Why I Took the COVID-19 Vaccine — Despite the Risks

I like to think I’m a complex person, but here’s one way I’m a basic bitch:

When I heard the AstraZeneca COVID-19 vaccine was up for voluntary registration, I jumped at it. Like an 11.11 flash sale hunter, I camped at my phone waiting for registration time to start. After the opening hour bugs, I finally managed to book my appointment.

This isn’t a thing for Astra. I would have taken any other government-approved vaccine, whether it’s Pfizer, Sinovac, CanSino, or Sputnik. But it wasn’t an easy decision for me. I did my own research, thinking and spoke to a couple of people — most notably my wife.

Ultimately, I decided it’s what’s best for me, and likely what’s best for the community. Sharing my thoughts here in case it’s helpful for your own decision.

Standard disclaimer: I’m not a doctor and don’t have any medical qualifications. I’m just writing this as a citizen who’s deadly concerned about COVID-19.

Here’s why I took the vaccine.

Probability, Stats and Large Numbers of People

To me, it’s clear the benefits of the vaccines outweigh the risks.


Yes, research says the chances of people my age (30-39) getting blood clots + low platelets after taking the AstraZeneca vaccine is roughly: 16 per million people. Meaning if we give the AZ vaccine to a million 30-something peeps, we can expect1 16 of them to get blood clots sometime after.

Scary, I know. But before we address the risks, let’s discuss the benefits. Back to our hypothetical AZ-vaccinated gang:

Because the group is now vaccinated, even if there’s a medium probability of infection (assumed at 3.8%) — we’d expect only 30 people to need hospitalization from COVID-19. Out of a million. More importantly, we’d expect 0 deaths. Zero.

Compare that to a million unvaccinated people living in the same situation. We’d expect 38,000 to get COVID, 610 to end up in hospital, and 40 in ICU. Sadly, 9 will die.

When you look at it from a broad community perspective — purely from the numbers — it’s clear that mass vaccination is the better option. Our first priority is to optimize for the lowest number of infections, ICU admissions and deaths. As for any rare side effects like blood clots + low platelets, we’ll just have to deal with them.

What If I’m the Unlucky One?

Of course, some would say that’s an unrealistic way of thinking. Who makes decisions from a community perspective?

Rather, vaccination is very personal: “Ok great for the country, but what if I’m the unlucky bastard? I don’t wanna die from COVID, but I don’t wanna die from a blood clot either.”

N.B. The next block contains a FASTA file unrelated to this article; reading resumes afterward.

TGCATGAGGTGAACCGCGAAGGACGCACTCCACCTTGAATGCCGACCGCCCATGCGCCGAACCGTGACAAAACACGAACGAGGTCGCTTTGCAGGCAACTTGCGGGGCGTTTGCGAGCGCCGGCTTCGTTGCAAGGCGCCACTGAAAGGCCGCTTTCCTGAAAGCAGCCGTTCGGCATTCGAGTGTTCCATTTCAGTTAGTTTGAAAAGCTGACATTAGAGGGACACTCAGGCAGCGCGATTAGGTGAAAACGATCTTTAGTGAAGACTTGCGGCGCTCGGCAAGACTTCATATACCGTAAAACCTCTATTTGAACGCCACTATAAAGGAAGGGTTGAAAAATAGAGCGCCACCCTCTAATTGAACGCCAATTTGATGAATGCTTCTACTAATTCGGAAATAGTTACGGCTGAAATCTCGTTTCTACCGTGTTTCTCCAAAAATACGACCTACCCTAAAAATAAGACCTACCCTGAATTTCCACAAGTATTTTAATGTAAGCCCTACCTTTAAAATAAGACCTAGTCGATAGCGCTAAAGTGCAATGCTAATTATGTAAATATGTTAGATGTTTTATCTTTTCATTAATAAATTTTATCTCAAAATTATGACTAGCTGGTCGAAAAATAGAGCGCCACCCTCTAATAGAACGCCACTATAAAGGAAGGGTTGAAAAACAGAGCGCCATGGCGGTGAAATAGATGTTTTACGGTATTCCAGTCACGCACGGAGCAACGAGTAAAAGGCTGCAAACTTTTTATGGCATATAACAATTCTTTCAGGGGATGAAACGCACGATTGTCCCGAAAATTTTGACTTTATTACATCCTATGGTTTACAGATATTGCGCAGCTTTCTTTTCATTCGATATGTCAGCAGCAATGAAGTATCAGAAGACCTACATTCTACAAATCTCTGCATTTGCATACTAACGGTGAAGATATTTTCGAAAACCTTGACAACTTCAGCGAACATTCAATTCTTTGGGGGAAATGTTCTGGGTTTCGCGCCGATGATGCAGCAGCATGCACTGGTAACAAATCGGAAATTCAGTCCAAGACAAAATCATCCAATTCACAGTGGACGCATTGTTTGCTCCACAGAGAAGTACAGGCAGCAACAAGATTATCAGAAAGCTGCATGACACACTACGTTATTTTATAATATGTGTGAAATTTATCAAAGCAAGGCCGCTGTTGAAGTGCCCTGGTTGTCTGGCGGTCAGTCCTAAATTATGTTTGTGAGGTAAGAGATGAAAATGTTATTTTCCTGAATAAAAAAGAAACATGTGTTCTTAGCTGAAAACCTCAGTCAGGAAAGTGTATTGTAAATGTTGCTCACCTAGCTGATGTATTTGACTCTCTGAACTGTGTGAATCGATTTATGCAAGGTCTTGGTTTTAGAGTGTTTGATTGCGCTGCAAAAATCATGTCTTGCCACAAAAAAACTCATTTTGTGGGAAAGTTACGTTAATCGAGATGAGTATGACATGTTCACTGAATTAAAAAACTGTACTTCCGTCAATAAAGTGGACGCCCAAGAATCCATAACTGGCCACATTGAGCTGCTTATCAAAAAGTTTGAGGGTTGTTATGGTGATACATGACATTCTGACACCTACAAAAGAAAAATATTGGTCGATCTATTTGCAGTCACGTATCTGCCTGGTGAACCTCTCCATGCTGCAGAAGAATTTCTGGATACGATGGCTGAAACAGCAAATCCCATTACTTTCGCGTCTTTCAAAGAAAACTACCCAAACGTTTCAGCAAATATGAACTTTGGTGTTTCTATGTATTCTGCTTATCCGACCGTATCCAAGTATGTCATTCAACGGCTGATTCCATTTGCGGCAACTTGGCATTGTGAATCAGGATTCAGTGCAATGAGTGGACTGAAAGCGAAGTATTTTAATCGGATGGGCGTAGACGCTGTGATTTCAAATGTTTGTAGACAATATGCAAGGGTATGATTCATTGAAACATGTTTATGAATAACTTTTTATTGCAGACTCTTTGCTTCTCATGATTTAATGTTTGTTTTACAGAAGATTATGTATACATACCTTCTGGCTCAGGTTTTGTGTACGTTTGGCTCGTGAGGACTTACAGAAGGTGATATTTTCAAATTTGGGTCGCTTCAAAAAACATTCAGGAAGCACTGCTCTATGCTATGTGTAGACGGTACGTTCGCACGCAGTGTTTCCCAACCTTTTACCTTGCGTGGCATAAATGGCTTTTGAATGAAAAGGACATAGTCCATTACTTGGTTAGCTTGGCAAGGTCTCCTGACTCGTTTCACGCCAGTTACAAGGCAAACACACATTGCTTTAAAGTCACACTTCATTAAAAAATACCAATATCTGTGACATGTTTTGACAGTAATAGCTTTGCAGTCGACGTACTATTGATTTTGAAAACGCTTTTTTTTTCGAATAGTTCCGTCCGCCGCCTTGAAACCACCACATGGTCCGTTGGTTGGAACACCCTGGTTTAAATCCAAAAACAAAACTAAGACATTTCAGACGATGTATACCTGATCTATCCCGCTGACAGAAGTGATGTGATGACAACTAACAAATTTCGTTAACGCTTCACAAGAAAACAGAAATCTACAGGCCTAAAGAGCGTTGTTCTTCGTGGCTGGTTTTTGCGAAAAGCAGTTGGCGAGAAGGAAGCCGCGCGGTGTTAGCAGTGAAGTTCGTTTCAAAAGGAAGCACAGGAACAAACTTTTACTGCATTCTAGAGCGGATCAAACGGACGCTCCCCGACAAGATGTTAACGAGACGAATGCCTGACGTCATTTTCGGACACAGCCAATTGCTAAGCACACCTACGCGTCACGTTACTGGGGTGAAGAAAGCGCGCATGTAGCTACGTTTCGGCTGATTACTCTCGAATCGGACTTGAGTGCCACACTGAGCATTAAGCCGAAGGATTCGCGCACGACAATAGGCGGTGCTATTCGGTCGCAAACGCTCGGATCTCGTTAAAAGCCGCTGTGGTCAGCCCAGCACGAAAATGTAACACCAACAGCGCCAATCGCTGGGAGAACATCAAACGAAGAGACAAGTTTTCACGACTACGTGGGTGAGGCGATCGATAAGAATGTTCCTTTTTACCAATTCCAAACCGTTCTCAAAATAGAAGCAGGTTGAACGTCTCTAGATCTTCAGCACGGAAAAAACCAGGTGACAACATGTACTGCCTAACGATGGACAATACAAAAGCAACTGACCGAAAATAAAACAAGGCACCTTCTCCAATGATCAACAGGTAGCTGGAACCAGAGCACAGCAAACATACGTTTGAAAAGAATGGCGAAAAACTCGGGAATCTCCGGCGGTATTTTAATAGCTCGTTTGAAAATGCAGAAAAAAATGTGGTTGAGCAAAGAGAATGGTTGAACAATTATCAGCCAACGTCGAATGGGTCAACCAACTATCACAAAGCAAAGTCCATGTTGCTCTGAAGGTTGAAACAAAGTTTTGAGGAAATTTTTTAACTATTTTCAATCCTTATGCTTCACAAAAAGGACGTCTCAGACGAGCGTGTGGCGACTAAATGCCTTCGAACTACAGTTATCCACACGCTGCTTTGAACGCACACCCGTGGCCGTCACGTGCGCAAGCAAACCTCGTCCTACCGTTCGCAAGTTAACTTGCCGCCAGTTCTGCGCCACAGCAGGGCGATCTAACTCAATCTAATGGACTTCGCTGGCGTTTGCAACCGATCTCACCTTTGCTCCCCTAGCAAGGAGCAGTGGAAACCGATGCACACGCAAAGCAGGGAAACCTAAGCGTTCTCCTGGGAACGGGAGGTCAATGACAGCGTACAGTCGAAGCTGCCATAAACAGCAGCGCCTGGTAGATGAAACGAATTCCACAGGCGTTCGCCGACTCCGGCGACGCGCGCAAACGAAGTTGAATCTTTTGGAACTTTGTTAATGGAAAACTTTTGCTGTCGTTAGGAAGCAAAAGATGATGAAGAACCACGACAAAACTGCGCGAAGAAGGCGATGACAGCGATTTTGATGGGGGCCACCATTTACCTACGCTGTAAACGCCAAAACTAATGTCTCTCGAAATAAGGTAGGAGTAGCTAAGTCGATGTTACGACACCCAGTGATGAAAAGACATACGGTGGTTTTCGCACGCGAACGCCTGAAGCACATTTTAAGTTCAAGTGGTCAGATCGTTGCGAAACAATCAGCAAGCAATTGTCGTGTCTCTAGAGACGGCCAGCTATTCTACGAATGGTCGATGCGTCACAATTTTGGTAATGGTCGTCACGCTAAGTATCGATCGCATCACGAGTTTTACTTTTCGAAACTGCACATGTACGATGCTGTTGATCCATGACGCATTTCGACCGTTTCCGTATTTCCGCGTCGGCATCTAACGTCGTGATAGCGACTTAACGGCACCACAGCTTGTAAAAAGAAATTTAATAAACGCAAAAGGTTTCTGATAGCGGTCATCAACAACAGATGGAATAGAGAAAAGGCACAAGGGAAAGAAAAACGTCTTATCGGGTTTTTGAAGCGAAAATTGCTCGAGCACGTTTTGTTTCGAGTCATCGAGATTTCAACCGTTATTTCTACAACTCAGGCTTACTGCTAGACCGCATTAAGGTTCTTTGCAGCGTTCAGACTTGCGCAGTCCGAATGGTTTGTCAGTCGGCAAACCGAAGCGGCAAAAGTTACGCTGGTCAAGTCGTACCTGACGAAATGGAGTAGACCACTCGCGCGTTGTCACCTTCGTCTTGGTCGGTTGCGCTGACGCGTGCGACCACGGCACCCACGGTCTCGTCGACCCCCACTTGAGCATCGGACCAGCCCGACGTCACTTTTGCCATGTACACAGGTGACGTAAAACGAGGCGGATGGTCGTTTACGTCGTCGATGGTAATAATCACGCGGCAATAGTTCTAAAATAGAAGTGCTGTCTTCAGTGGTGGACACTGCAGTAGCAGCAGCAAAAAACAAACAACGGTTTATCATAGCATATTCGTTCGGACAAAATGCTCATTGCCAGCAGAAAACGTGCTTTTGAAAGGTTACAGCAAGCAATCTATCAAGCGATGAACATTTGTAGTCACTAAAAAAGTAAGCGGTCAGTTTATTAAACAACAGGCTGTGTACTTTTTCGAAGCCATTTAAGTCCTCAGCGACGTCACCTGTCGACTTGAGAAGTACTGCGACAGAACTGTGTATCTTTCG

So let’s reframe this from my personal cost-benefit basis, following the previous assumptions: (Age group: 30-39, probability of infection = 3.8%)

With AZ Vaccine

  • Benefits:
    • Only 0.95% chance of getting COVID (4x better than without the vaccine).
    • 0% chance of getting severe COVID.
    • 0% chance of dying from COVID.
    • Even if I’m infected, potentially reduces chances of me spreading the virus between 38% to 49%.
  • Cost: 16-in-a-million (0.000016%) chance of getting blood clots + low platelets.

No AZ Vaccine

  • Benefit: Avoids uncertainty around new vaccines. “What if some terrible side effect shows up later?”
  • Costs:
    • Between 5 to 16-in-a-million (0.000005% to 0.000016%) background chance of brain blood clots2 anyway, even without COVID.
    • 3.8% chance of getting COVID, which leads to:
      • 0.061% chance of hospitalization.
      • 0.004% chance of ending up in ICU.
      • 0.0039% chance of getting blood clots.
      • 0.0009% chance of dying.

That’s me trying to do a rough apple-to-apple3 comparison, where vaccination wins. (I used this handy website to do my simulations above.)

But if you’ll allow me to relax the “comparison rules” further, we can compare the risk of vaccination versus other everyday things — like going out.

In 2018, Malaysia had a yearly death rate of 236 per million people from road accidents.

I’m 15 times more likely to die from a road accident, than getting a blood clot linked to a COVID vaccine.

But that doesn’t stop me from speeding down the LDP at 95 km/h.

Dealing With Uncomfortable Feelings

Maybe you’ll say driving is different. Maybe the argument is when I’m driving, I’m in control. I can reduce my risk by following the speed limit while reciting verses from Undang-undang Lalulintas Jalan Raya.